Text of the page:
Ari Fleischer shares firsthand take on day after 9/11, including chilling message from Walter Reed physician

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For years former White House press secretary Ari Fleischer has commemorated the Sept. 11 terror attacks by “live-tweeting” the historical events of that day.

Fleischer, who was serving under then-President George W. Bush on the day of the attacks, has through these tweets helped provide the American people with an insight into what transpired behind the scenes on that tragic day.

This year he was unable to continue the tradition because he wanted to spend the day at Ground Zero, given as this year marks the 20th anniversary of the attacks.

Thankfully, he did however have a chance to briefly speak with Fox News and offer them some new revelations that they could then publish to their audience. Except this time, the revelations pertained to the day after Sept. 11th.

One such revelation was when that happened when he accompanied then-President Bush to Walter Reed Medical Center to check up on those who’d been wounded when American Airlines Flight 77 crashed into the west wall of the U.S. Pentagon.

“When we walked in, the head physician said to President Bush, ‘I wish we had more patients to show you.’ Because most people died, there were very few wounded in the attack on the Pentagon,” Fleischer recalled.

Indeed, all 64 aboard the plane were killed, as were 125 within the Pentagon during the attack.

“The president’s trip to the Pentagon that day, the moving nature of going to the Pentagon and one scene that still sticks out in my mind, is the president went there and a giant American flag was unfurled at the Pentagon,” Fleischer continued.

“We’re seeing the mortuary workers in their white suits covered all white, still dealing with finding bodies. This is how fresh and vivid everything was still, one day after September 11.”

The flag unfurling tradition continues to this day.

According to Fleischer, the 12th began on a horrifying note.

“It began with a senior staff meeting, where Andy Card, the chief of staff, warned everybody how deadly serious this is — that [the] CIA had concluded it wasn’t a question of if, it was a question of when a second wave would take place,” he said.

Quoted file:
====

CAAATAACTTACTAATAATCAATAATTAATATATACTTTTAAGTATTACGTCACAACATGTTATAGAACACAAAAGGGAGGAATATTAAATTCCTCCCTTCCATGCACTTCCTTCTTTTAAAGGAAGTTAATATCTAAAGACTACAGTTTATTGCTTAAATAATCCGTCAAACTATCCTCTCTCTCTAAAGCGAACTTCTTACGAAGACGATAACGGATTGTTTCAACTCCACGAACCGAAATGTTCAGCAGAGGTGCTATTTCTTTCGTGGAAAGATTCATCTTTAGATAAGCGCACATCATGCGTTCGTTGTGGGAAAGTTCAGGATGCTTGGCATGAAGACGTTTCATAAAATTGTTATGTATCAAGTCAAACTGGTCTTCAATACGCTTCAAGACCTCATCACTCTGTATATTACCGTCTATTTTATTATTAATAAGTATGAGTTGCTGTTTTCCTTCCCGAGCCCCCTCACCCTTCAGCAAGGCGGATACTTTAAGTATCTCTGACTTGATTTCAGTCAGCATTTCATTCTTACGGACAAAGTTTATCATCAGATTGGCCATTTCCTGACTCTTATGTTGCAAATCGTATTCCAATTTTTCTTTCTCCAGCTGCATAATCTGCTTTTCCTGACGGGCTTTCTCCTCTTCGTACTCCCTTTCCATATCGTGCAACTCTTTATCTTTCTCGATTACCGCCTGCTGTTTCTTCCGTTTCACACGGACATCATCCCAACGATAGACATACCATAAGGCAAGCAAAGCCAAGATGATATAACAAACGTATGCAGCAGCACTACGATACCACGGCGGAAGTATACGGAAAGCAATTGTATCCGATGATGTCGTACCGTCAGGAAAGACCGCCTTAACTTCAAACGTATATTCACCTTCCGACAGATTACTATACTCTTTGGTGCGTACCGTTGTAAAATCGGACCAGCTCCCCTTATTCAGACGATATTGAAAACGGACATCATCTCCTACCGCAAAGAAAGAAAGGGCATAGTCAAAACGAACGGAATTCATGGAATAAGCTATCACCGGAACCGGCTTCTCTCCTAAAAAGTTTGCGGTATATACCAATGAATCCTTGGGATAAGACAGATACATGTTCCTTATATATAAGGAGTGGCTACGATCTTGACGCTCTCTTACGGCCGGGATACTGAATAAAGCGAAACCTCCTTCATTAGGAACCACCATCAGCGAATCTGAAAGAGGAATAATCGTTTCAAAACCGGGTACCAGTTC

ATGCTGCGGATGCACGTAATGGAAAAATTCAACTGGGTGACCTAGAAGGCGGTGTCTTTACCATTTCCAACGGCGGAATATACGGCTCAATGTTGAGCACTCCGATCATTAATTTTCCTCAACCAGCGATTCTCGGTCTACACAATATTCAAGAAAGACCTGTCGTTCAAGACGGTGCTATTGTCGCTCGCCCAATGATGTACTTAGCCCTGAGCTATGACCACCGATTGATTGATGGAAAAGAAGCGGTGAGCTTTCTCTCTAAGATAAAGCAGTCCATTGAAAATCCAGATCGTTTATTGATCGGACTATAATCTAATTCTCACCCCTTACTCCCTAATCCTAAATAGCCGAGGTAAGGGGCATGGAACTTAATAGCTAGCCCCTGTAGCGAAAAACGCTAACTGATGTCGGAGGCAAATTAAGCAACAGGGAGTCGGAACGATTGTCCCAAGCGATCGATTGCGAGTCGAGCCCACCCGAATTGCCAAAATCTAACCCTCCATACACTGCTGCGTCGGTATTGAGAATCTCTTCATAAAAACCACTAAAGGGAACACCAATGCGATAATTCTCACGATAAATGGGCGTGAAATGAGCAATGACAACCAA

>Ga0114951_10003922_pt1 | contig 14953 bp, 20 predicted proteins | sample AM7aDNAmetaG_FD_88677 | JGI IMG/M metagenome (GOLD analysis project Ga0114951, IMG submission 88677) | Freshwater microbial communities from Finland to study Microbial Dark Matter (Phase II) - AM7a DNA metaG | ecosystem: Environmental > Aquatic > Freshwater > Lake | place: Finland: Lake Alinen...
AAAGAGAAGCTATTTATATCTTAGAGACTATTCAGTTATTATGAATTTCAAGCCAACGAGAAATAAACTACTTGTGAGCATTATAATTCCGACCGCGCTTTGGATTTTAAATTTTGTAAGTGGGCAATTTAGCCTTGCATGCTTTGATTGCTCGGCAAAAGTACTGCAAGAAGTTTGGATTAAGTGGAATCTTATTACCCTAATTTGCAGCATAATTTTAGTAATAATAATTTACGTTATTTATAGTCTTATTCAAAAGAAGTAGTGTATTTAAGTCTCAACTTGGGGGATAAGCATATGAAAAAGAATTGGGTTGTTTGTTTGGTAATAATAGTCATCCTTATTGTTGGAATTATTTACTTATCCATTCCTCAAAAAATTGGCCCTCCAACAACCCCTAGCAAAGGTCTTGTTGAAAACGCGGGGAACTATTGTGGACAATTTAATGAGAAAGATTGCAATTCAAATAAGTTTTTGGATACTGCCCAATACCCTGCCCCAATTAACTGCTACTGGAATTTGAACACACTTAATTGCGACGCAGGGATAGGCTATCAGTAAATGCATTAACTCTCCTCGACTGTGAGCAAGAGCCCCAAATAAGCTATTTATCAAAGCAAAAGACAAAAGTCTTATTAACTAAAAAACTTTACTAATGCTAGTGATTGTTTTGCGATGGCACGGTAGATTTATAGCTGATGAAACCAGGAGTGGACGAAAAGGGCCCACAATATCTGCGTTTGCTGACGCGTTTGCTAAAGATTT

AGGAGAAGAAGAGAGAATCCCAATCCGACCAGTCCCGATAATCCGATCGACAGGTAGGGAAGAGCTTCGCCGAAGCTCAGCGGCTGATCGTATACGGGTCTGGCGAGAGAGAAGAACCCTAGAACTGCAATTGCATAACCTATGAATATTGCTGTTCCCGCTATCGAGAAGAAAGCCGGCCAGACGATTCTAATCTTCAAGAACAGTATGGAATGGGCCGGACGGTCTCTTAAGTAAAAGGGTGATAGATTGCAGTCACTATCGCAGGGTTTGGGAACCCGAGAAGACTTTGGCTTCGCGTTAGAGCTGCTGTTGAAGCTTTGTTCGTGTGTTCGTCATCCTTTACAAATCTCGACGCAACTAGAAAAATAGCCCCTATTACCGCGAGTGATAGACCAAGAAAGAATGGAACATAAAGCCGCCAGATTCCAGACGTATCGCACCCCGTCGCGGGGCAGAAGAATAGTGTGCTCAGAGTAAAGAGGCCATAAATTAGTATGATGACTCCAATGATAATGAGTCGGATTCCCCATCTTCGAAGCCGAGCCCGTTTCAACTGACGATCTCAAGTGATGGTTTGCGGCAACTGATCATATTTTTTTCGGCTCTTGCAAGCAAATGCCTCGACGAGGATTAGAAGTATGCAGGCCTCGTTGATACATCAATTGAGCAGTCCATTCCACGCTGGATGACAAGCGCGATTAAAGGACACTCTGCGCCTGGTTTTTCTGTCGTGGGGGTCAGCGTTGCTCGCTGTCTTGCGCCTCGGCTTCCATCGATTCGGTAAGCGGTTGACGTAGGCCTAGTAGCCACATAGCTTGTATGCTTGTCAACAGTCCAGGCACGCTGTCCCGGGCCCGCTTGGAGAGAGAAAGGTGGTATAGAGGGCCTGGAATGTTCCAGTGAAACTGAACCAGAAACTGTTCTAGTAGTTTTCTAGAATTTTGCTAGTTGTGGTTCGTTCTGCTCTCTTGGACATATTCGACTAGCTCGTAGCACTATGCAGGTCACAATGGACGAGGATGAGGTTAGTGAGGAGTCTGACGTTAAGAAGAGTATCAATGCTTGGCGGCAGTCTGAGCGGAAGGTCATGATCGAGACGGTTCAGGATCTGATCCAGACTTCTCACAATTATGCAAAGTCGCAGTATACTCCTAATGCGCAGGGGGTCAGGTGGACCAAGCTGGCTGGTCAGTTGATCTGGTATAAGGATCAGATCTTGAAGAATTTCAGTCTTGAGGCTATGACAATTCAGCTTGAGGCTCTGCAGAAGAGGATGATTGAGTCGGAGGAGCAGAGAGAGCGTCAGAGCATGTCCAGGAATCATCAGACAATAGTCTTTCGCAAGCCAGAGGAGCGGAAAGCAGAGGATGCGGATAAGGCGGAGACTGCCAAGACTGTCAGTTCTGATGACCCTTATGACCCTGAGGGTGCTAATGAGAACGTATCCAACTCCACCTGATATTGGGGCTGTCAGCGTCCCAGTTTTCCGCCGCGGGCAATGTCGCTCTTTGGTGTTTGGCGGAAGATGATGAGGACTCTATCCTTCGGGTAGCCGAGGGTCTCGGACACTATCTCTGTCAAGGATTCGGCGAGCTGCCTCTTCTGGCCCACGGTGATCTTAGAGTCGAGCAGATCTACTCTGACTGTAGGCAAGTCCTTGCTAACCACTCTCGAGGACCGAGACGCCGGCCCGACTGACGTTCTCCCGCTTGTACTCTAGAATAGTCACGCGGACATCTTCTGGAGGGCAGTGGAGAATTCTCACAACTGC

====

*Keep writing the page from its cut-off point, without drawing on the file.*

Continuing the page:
A second wave never materialized, though allegedly not because of a lack of desire.

“Al Qaeda had planned to attack Los Angeles’ tallest building in the months after Sept. 11 as part of a second wave of strikes that was never carried out,” the Los Angeles Times reported in 2004.

“Two law enforcement sources said that Khalid Sheikh Mohammed, the former operations chief for Al Qaeda captured last March, reportedly told his interrogators that the Library Tower — now known as the U.S. Bank Tower — was targeted along with Chicago’s Sears Tower.”

Mohammed told interrogators that the plan had been to carry out all the attacks on Sept. 11th, but because of logistical concerns, it was broken into two parts (or waves).

It’s not clear though why the second wave never materialized, though some suspect he’d been scared off by the massive security implementations that were established after the original attacks.

Continuing his remarks to Fox News, Fleischer said that the atmosphere at the White House had transformed overnight.

“Physically, the White House was a different place. Instead of places at the entrance where there was one Secret Service agent, there were now two. They had doubled. There were agents at various portals,”  he said.

“Secret Service agents who normally had their handguns in holsters at the belt where you couldn’t see them, now carried long guns out and visible inside the West Wing. That was just a shock to me. I saw that on September 12.”

It took years for the atmosphere to return to a new “normal” both in the White House and across the nation. To this day, many of the same security measures established after the attacks remain active, to the point that those who were born after the attack would be awed if they knew what airports were live back in the day.

“There was security screening, but it wasn’t anywhere near as intrusive. There were no long checkpoint lines. Passengers and their families could walk right to the gate together, postponing goodbye hugs until the last possible moment. Overall, an airport experience meant far less stress,” the Associated Press notes.

“That all ended when four hijacked planes crashed into the World Trade Center towers, the Pentagon and a field in Pennsylvania. The worst terror attack on American soil led to increased and sometimes tension-filled security measures in airports across the world, aimed at preventing a repeat of that awful day.”

For more revelations from Fleischer, check out his 2020 thread below:


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